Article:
Trail Report – March 11 (27.0 miles)

Trail Report
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elevation map


Dear friends,

I have been on the trail for three days and have hiked 27 miles. My neighbor, Don Moffitt, took me to the start of the trail last Sunday, and we started the 8 1/2 mile approach trail on Monday morning. We climbed almost 1000 feet in the first mile! Don stayed with me for a mile more, then gave me a big hug, and returned down the trail to drive back to Durham. I almost cried to see him go. I was on my own.

The long trail begins To the official start of the trail Into the Chattahoochee National Forest

I hiked another six miles to the top of Springer Mountain which is really the start of the trail. A little farther, I came to the Springer Mountain Shelter, pitched my tent, and pumped/purified water out of a nearby spring. I was joined at the shelter by a young woman, Stephanie from New Hampshire, and a father and daughter with friend from Alabama. Later on, four twenty-something-year-old guys showed up from Florida. After everyone fixed their own supper, we had a great campfire. I pulled out my harmonica and played “Wildwood Flower” and a few more.

Heading into the far mountains Happy hikers with ranger Georgia waterfall

That first night, a pack of coyotes came to the spring near our camp and started howling a the full moon. It was pretty spooky, but they did not come any closer!

The next day, Stephanie was feeling a little unsure of herself, so I took her under my wing, and we hiked to a shelter 7 1/2 miles away at Hawk Mountain. Before dark, 25 more hikers joined us there. This is the start of the hiking season, so this was not a surprise. The routine has already set in: get to camp, go pump water, pitch tent, cook supper, socialize a bit, and go to bed. The next morning, you get up, have some sort of breakfast, break camp, hoist your pack on your back (mine weighs between 40 and 45 pounds, start hiking, and do everything all over again.

Not a homeless person Shelter dogs

Today, I hiked my longest mileage trying to match the pace of the Florida guys for twelve miles, my longest day yet. But a surprising thing happened. We got to Woody Gap at my first paved road crossing (the road goes to Suches, GA). There was a big guy with a long white beard standing in the parking area. He was handing out Snickers candy bars to thru-hikers! I stopped and talked to him for a while and ate a couple of Snickers and petted his friendly dog. Then, he pointed across the road and said, “You need to go talk to that guy.” I crossed the road and noticed the van this guy was standing next to had “The Hikers’ Hostel” painted on the side. Before I could say anything, this guy said, “My name is Josh, and I run a hostel for guys like you. You can come stay in my home, take a shower, sleep in a bed, and my wife and I will feed you breakfast tomorrow morning. Then, first thing in the morning, I will bring you back to the trail.” I asked, “How much does all this cost?” Josh replied, “sixteen dollars.” My response: “Count me in!”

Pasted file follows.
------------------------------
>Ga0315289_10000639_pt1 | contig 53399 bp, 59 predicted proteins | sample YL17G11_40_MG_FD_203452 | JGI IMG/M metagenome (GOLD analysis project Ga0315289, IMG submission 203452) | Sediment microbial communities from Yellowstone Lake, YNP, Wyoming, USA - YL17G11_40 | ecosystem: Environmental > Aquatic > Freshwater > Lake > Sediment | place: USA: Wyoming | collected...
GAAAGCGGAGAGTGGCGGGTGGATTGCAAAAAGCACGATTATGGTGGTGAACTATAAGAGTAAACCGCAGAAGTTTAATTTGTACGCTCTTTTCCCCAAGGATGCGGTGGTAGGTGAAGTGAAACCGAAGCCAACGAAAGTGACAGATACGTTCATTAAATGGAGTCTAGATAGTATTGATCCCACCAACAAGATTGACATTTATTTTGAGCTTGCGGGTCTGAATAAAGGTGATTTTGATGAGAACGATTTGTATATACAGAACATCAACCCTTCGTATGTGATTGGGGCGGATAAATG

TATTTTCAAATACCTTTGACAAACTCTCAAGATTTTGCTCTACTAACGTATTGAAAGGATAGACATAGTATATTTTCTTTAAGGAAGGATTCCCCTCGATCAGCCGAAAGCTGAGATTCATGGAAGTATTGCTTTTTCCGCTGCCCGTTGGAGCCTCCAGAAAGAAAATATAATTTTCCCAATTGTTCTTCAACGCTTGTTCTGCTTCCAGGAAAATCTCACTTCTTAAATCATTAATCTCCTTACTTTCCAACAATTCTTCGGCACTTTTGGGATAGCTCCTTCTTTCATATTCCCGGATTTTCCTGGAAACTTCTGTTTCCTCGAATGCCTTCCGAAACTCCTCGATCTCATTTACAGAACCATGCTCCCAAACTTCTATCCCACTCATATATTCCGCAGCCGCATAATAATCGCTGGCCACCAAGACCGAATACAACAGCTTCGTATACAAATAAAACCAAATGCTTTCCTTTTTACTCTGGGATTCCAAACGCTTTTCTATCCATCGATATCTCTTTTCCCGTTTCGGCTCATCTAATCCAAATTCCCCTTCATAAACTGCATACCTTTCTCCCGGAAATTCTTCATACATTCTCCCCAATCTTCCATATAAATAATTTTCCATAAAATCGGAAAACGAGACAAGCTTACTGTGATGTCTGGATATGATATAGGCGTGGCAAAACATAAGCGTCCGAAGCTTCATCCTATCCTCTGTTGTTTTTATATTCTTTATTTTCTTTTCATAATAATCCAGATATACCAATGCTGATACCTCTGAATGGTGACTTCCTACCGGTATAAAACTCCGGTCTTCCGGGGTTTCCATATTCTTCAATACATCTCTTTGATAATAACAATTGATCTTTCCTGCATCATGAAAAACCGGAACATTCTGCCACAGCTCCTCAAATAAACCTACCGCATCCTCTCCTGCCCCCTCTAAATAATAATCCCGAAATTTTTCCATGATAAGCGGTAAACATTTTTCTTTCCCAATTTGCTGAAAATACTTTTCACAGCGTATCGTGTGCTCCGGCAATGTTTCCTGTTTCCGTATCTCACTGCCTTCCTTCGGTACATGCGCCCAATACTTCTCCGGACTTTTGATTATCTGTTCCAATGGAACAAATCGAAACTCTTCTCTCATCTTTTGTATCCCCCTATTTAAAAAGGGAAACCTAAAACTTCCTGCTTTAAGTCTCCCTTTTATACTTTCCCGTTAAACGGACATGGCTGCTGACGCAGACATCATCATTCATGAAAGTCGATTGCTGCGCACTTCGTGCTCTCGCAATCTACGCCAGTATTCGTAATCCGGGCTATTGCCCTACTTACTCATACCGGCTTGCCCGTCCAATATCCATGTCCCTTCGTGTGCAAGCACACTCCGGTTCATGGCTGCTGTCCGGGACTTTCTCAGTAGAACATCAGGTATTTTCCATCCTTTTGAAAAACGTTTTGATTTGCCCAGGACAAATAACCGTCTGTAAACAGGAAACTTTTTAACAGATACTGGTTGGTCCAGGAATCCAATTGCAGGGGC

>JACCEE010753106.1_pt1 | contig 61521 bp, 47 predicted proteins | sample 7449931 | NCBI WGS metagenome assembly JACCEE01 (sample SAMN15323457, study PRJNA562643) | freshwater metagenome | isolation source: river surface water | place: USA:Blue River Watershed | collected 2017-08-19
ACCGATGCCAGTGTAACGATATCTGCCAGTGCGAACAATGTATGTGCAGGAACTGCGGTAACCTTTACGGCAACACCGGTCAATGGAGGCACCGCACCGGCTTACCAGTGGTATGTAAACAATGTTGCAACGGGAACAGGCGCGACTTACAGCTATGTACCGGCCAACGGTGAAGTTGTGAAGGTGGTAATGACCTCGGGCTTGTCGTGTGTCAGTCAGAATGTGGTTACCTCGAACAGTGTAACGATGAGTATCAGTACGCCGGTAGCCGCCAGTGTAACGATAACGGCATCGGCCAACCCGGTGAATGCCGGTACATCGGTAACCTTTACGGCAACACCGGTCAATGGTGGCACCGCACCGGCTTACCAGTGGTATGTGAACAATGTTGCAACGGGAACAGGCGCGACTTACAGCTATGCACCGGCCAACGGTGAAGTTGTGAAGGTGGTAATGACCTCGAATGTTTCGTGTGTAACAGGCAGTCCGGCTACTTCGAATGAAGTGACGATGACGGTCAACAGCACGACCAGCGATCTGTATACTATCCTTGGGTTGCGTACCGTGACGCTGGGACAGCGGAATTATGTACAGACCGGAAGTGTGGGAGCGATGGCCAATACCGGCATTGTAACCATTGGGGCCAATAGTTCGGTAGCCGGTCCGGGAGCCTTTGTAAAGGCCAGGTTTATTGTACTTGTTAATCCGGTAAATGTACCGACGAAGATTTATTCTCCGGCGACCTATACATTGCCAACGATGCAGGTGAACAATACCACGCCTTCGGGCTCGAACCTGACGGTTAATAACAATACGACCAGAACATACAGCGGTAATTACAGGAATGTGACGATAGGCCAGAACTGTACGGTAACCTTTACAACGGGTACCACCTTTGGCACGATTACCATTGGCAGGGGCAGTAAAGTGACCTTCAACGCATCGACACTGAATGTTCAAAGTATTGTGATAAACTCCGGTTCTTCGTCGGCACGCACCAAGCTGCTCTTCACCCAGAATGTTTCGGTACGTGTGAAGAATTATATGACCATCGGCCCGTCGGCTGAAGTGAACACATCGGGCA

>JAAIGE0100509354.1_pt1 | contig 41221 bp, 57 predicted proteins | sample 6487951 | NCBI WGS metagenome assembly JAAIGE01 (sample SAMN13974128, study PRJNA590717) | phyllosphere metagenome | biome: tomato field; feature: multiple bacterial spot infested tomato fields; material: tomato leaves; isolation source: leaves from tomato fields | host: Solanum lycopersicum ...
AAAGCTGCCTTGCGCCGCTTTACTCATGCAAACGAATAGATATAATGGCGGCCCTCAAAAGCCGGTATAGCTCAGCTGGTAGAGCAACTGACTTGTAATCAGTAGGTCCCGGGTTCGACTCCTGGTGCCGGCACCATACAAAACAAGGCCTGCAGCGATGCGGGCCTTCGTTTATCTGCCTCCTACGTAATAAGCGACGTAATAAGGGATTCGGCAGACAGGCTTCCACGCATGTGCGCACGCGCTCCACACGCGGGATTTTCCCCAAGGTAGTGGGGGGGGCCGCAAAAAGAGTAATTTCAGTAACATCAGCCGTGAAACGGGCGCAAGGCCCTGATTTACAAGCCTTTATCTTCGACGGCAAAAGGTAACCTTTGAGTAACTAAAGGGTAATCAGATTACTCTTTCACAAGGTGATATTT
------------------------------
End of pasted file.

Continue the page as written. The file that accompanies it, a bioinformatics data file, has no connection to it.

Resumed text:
So this is how I am able to send you this first email from the trail since Josh has a computer at his hostel.

I plan on making to another intersection with civilzation in two more days at a place called Neels Gap, GA. If I can find a computer there, I might be able to send you another report from the Trail.

The weather so far on the Trail has been fabulous with highs during the day around 75 and maybe 55 at night. I hear rain and colder temperatures are moving in tomorrow, so I may be in for some harder times.

Joe

2 Responses to “Trail Report – March 11 (27.0 miles)”

  1. Wanda Munn [munn@ncssm.edu] Says:

    Joe,
    I am thoroughly enjoying following your progress. It sound as if you are having a great time. I could never survive it myself, but can certainly enjoy following your travels. Enjoy, be safe and I’ll look forward to your next post.

  2. Rayana [RAYANA@GMAIL.COM] Says:

    Hi there

    I love these elevation charts! Did you make them, and if so, may I use them on my blog? (www.AcornHikes.com) I would love to show my viewers at home the terrain.

    Thanks,
    Rayana@gmail.com

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